All of this was an effort to ensure that he grew into a valued and productive member of society – he wasn’t getting the supports elsewhere so it was up to us to provide them. The best example of lack of supports came in the shape of a phone call I received from an agency that had provided behavioural supports when my son was in public school, services we had long since outgrown. They were calling to give me the good news that he had finally reached the “top of the list” to receive Special Services at home and they wished to know how I would like to use the supports. I was dumbfounded and replied, “Well, he is now 17 and does not need them.” The person on the phone was equally stunned that I would say no to the supports – but honestly at this point my son is where he is in life because of the work I have done with him. So here is a waiting list that I have been on for so long (10 years) that I completely forgot about — 10 years????
If this was any other wait list in the healthcare system we would address it. We don’t see those waiting for joint replacements spending 10 years on a waiting list – how do we justify a young child waiting from the ages of 7 -17 to receive supports that may have helped him? Now he is in post-secondary education and has had some bumps in the road – he is preparing to launch a career and intends to be successful. Yet, aside from accessing accessibility services at his school there are no supports (except me!) to help him. Yes, we are the parents of kids who have disability and expect to be fully involved in our children’s care, but in the case of those on the autism spectrum it seems like most of this is downloaded onto us. And the evidence suggests there are a great many challenges for young adults on the spectrum, in managing post-secondary education, navigating personal relationships and finding and keeping a job. So not providing funding to create supports for this group means that there will be a need to provide them supports financially if they are not able to work.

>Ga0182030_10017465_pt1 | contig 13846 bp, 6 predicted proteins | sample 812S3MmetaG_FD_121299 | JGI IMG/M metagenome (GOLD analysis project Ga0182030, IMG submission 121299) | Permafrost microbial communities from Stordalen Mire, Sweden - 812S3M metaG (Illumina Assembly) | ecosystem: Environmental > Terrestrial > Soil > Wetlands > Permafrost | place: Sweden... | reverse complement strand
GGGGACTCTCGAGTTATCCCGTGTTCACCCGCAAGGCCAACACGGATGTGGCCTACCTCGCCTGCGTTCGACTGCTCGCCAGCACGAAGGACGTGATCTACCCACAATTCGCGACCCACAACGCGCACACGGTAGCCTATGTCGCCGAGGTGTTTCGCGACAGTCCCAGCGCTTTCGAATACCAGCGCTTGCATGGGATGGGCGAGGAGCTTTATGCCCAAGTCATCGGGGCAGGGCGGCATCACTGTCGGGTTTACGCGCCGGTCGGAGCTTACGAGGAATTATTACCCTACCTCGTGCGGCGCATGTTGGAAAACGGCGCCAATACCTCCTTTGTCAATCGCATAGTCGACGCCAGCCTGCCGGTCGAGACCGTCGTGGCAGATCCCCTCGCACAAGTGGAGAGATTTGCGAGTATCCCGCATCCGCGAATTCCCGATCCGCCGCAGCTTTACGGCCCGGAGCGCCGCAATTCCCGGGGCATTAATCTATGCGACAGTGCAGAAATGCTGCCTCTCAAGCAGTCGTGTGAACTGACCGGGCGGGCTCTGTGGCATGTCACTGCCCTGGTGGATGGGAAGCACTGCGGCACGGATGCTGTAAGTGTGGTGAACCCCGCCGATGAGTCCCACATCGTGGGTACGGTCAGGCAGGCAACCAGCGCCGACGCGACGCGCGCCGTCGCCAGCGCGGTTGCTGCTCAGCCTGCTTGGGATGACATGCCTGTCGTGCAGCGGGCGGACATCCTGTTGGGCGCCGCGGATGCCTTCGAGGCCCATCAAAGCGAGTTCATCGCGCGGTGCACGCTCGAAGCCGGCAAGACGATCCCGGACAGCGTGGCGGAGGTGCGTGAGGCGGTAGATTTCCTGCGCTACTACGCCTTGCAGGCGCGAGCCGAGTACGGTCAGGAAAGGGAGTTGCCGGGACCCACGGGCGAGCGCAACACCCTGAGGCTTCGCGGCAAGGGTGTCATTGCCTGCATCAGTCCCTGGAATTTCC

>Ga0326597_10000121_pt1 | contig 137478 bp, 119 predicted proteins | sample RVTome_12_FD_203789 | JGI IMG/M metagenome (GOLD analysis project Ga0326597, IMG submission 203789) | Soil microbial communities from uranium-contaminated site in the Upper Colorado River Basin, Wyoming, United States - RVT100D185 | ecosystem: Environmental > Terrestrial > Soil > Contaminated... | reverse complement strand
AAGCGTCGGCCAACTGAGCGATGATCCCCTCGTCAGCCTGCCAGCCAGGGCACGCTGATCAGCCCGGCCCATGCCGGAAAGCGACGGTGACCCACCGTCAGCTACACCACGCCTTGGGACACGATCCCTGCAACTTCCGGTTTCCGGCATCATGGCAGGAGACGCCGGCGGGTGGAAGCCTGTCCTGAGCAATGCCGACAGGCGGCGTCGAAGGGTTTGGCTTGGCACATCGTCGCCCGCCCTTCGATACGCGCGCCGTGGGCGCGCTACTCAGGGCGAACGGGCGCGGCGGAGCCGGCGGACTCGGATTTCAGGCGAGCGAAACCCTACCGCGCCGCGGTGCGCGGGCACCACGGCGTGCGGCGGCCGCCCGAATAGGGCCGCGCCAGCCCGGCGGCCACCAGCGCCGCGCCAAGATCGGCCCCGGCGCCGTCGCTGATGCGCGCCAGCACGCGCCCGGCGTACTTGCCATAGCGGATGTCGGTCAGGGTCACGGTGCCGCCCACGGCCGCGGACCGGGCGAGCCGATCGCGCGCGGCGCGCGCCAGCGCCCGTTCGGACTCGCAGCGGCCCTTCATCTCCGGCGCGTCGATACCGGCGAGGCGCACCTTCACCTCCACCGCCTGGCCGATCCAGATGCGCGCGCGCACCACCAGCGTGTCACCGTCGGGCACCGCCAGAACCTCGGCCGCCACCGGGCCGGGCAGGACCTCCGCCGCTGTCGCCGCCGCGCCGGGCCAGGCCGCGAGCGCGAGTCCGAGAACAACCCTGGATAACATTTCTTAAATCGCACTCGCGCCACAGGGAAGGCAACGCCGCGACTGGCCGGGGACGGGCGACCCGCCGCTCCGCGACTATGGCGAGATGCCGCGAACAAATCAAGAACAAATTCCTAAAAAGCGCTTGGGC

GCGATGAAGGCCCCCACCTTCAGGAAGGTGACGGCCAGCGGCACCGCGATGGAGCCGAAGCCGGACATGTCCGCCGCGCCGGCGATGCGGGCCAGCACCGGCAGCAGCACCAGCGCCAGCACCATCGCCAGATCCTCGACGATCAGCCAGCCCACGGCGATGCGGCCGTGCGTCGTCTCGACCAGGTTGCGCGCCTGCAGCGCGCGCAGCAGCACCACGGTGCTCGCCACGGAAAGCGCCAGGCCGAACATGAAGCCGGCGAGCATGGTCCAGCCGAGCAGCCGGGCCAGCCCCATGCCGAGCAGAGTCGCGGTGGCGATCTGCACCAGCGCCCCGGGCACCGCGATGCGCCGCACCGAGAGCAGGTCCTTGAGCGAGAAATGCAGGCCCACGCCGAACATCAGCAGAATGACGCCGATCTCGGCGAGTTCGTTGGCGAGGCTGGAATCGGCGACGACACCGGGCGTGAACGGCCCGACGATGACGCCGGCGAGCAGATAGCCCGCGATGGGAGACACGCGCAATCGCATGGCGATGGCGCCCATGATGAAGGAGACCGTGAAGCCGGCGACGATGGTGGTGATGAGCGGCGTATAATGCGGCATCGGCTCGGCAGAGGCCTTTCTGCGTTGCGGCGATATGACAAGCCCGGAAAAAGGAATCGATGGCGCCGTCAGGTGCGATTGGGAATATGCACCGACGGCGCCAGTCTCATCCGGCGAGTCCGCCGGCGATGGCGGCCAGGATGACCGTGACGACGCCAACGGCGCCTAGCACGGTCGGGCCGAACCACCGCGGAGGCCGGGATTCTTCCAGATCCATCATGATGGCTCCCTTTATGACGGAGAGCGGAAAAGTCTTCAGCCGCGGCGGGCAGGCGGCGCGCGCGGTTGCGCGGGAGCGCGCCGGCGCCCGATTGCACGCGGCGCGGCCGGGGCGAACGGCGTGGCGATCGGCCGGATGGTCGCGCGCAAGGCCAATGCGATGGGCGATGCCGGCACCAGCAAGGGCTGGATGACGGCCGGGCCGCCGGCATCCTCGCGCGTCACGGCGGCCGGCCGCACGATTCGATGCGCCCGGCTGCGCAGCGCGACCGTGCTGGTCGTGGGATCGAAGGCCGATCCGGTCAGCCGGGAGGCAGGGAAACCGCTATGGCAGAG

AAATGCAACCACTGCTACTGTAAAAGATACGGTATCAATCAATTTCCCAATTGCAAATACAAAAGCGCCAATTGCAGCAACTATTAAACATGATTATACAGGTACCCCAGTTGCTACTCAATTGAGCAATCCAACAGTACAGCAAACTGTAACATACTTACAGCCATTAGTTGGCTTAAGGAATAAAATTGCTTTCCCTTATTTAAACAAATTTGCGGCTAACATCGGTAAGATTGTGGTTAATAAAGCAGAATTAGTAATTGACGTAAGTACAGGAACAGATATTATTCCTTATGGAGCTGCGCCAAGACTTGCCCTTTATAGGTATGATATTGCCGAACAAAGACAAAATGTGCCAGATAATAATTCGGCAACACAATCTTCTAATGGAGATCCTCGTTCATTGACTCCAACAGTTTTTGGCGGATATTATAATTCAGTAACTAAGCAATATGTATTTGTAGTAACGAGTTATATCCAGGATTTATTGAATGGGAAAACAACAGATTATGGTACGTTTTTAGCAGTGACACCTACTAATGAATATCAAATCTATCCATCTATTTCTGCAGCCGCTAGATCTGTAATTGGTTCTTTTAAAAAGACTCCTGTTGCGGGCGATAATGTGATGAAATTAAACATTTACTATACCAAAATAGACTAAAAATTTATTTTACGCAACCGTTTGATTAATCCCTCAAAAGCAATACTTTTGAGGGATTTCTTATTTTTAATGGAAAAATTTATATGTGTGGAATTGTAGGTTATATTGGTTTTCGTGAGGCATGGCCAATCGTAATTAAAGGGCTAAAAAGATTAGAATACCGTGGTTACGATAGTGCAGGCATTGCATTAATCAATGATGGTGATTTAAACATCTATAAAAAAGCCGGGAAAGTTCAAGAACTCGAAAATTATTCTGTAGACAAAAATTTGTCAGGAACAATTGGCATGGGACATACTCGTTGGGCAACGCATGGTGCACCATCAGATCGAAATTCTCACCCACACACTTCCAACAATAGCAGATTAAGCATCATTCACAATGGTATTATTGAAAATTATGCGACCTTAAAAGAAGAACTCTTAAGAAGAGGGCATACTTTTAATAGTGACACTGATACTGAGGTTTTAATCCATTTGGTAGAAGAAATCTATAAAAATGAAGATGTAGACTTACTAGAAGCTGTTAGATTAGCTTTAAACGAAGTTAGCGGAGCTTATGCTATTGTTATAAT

No one will disagree that our current funding system is broken, but a response that excludes a significant portion of those affected is morally reprehensible, this decision needs to be reconsidered.
About Kim English
I am a Registered Nurse, and Nursing professor with a passion for addressing mental health issues amongst youth. My specific areas of interest are assisting those with mental illness and on the autism spectrum navigate post secondary education and career entry. I also serve as an advocate for rural and Indigenous youth mental health issues.